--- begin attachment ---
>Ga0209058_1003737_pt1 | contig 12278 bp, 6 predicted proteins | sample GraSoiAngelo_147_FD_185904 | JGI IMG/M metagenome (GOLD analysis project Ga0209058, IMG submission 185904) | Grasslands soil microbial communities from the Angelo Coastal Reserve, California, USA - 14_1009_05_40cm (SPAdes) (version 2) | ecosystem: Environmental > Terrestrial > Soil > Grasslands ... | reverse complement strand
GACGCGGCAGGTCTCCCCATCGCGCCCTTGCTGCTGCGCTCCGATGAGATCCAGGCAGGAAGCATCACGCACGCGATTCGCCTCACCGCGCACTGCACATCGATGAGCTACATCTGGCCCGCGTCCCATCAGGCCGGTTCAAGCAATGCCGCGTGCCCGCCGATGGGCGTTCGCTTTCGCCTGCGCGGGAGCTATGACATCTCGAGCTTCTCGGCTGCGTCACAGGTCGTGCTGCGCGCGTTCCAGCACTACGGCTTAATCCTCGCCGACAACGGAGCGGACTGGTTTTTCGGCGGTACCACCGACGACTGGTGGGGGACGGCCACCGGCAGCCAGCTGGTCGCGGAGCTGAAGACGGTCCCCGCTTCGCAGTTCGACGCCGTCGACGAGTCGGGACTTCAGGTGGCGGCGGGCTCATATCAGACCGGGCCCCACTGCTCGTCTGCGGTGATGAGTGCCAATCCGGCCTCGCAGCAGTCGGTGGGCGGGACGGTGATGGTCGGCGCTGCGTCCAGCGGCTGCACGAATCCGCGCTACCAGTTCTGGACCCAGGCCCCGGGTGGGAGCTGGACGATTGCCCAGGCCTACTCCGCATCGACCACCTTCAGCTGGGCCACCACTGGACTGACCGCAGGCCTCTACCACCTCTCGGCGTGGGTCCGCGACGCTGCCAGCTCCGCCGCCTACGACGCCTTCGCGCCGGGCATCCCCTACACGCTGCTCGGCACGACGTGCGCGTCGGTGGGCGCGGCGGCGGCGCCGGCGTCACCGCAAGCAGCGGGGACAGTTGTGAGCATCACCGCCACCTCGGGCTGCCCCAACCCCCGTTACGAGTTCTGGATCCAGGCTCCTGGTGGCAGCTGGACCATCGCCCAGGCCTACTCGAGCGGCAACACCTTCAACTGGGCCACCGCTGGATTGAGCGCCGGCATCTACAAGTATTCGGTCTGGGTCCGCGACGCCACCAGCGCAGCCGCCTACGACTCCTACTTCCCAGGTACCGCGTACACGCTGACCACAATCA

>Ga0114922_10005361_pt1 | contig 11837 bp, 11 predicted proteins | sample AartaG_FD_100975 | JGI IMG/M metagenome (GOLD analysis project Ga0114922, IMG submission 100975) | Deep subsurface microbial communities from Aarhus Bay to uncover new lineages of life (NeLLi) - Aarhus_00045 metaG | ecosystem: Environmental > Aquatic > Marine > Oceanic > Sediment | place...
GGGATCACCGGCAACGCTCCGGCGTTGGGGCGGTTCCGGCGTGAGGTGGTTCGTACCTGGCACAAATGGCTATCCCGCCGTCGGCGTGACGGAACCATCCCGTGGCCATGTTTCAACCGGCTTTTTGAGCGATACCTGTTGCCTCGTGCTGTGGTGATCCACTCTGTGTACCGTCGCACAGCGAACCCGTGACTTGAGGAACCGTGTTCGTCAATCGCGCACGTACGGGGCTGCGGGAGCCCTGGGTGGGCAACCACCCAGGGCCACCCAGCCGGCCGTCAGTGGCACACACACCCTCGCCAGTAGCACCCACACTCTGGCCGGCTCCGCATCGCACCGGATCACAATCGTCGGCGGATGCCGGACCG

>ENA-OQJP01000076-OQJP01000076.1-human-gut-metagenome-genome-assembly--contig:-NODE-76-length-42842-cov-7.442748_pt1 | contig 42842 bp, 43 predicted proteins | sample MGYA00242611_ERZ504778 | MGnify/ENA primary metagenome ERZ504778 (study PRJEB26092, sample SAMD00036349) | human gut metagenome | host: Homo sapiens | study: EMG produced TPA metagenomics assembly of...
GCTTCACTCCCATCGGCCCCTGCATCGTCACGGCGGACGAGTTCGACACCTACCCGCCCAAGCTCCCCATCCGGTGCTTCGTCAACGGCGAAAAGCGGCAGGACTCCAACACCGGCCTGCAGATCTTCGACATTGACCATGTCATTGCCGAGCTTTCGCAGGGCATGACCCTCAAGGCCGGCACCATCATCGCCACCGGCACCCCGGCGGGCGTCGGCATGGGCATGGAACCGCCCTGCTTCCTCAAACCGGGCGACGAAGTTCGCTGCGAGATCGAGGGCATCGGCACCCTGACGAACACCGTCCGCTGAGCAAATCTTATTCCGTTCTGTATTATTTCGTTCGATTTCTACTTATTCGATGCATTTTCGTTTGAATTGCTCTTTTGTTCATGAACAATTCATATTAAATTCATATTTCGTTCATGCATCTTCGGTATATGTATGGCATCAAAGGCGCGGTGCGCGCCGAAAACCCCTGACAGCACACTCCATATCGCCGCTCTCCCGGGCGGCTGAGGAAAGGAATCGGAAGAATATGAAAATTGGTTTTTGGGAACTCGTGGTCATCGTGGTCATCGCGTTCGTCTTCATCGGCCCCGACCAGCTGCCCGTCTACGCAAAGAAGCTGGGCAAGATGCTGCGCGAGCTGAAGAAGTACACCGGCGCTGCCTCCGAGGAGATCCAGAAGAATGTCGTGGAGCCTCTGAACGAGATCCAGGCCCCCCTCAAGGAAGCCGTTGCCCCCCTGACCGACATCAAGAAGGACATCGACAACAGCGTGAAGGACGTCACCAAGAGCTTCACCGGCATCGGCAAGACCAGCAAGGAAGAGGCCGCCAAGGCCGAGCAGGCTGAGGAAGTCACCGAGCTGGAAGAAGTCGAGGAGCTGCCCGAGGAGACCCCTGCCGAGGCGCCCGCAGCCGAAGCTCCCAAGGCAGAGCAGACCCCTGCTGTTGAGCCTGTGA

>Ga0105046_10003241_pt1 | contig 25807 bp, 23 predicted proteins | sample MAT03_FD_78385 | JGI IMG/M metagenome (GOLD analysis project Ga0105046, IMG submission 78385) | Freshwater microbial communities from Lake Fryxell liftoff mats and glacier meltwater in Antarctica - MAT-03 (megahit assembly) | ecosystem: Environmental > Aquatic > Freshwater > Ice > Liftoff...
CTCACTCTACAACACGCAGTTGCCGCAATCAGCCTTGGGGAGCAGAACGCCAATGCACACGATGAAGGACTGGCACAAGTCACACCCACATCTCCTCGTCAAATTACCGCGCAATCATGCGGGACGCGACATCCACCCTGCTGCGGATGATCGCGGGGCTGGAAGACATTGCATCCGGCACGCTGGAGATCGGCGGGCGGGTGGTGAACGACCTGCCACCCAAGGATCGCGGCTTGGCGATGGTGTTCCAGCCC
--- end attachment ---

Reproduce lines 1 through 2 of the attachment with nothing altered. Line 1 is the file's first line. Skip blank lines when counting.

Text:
>Ga0209058_1003737_pt1 | contig 12278 bp, 6 predicted proteins | sample GraSoiAngelo_147_FD_185904 | JGI IMG/M metagenome (GOLD analysis project Ga0209058, IMG submission 185904) | Grasslands soil microbial communities from the Angelo Coastal Reserve, California, USA - 14_1009_05_40cm (SPAdes) (version 2) | ecosystem: Environmental > Terrestrial > Soil > Grasslands ... | reverse complement strand
GACGCGGCAGGTCTCCCCATCGCGCCCTTGCTGCTGCGCTCCGATGAGATCCAGGCAGGAAGCATCACGCACGCGATTCGCCTCACCGCGCACTGCACATCGATGAGCTACATCTGGCCCGCGTCCCATCAGGCCGGTTCAAGCAATGCCGCGTGCCCGCCGATGGGCGTTCGCTTTCGCCTGCGCGGGAGCTATGACATCTCGAGCTTCTCGGCTGCGTCACAGGTCGTGCTGCGCGCGTTCCAGCACTACGGCTTAATCCTCGCCGACAACGGAGCGGACTGGTTTTTCGGCGGTACCACCGACGACTGGTGGGGGACGGCCACCGGCAGCCAGCTGGTCGCGGAGCTGAAGACGGTCCCCGCTTCGCAGTTCGACGCCGTCGACGAGTCGGGACTTCAGGTGGCGGCGGGCTCATATCAGACCGGGCCCCACTGCTCGTCTGCGGTGATGAGTGCCAATCCGGCCTCGCAGCAGTCGGTGGGCGGGACGGTGATGGTCGGCGCTGCGTCCAGCGGCTGCACGAATCCGCGCTACCAGTTCTGGACCCAGGCCCCGGGTGGGAGCTGGACGATTGCCCAGGCCTACTCCGCATCGACCACCTTCAGCTGGGCCACCACTGGACTGACCGCAGGCCTCTACCACCTCTCGGCGTGGGTCCGCGACGCTGCCAGCTCCGCCGCCTACGACGCCTTCGCGCCGGGCATCCCCTACACGCTGCTCGGCACGACGTGCGCGTCGGTGGGCGCGGCGGCGGCGCCGGCGTCACCGCAAGCAGCGGGGACAGTTGTGAGCATCACCGCCACCTCGGGCTGCCCCAACCCCCGTTACGAGTTCTGGATCCAGGCTCCTGGTGGCAGCTGGACCATCGCCCAGGCCTACTCGAGCGGCAACACCTTCAACTGGGCCACCGCTGGATTGAGCGCCGGCATCTACAAGTATTCGGTCTGGGTCCGCGACGCCACCAGCGCAGCCGCCTACGACTCCTACTTCCCAGGTACCGCGTACACGCTGACCACAATCA